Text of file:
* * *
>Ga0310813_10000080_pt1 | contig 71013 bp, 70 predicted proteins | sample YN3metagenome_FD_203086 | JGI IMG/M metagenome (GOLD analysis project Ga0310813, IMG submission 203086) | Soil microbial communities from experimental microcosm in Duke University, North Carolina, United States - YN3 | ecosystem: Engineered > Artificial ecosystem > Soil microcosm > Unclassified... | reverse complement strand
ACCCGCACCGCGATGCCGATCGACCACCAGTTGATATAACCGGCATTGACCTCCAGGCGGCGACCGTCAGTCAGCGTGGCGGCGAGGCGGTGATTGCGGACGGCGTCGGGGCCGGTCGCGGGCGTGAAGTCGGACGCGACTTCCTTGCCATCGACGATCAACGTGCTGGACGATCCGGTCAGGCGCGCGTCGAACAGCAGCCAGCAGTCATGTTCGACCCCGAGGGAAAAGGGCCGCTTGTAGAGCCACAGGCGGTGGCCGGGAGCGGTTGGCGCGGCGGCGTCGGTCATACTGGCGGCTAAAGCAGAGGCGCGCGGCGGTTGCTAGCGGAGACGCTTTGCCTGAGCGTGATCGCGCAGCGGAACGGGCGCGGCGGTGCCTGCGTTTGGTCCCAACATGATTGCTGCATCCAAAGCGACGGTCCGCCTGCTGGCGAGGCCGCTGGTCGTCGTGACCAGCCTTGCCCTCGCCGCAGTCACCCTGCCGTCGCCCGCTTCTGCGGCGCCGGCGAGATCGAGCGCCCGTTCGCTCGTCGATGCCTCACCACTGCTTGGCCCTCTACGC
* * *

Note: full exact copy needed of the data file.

>Ga0310813_10000080_pt1 | contig 71013 bp, 70 predicted proteins | sample YN3metagenome_FD_203086 | JGI IMG/M metagenome (GOLD analysis project Ga0310813, IMG submission 203086) | Soil microbial communities from experimental microcosm in Duke University, North Carolina, United States - YN3 | ecosystem: Engineered > Artificial ecosystem > Soil microcosm > Unclassified... | reverse complement strand
ACCCGCACCGCGATGCCGATCGACCACCAGTTGATATAACCGGCATTGACCTCCAGGCGGCGACCGTCAGTCAGCGTGGCGGCGAGGCGGTGATTGCGGACGGCGTCGGGGCCGGTCGCGGGCGTGAAGTCGGACGCGACTTCCTTGCCATCGACGATCAACGTGCTGGACGATCCGGTCAGGCGCGCGTCGAACAGCAGCCAGCAGTCATGTTCGACCCCGAGGGAAAAGGGCCGCTTGTAGAGCCACAGGCGGTGGCCGGGAGCGGTTGGCGCGGCGGCGTCGGTCATACTGGCGGCTAAAGCAGAGGCGCGCGGCGGTTGCTAGCGGAGACGCTTTGCCTGAGCGTGATCGCGCAGCGGAACGGGCGCGGCGGTGCCTGCGTTTGGTCCCAACATGATTGCTGCATCCAAAGCGACGGTCCGCCTGCTGGCGAGGCCGCTGGTCGTCGTGACCAGCCTTGCCCTCGCCGCAGTCACCCTGCCGTCGCCCGCTTCTGCGGCGCCGGCGAGATCGAGCGCCCGTTCGCTCGTCGATGCCTCACCACTGCTTGGCCCTCTACGC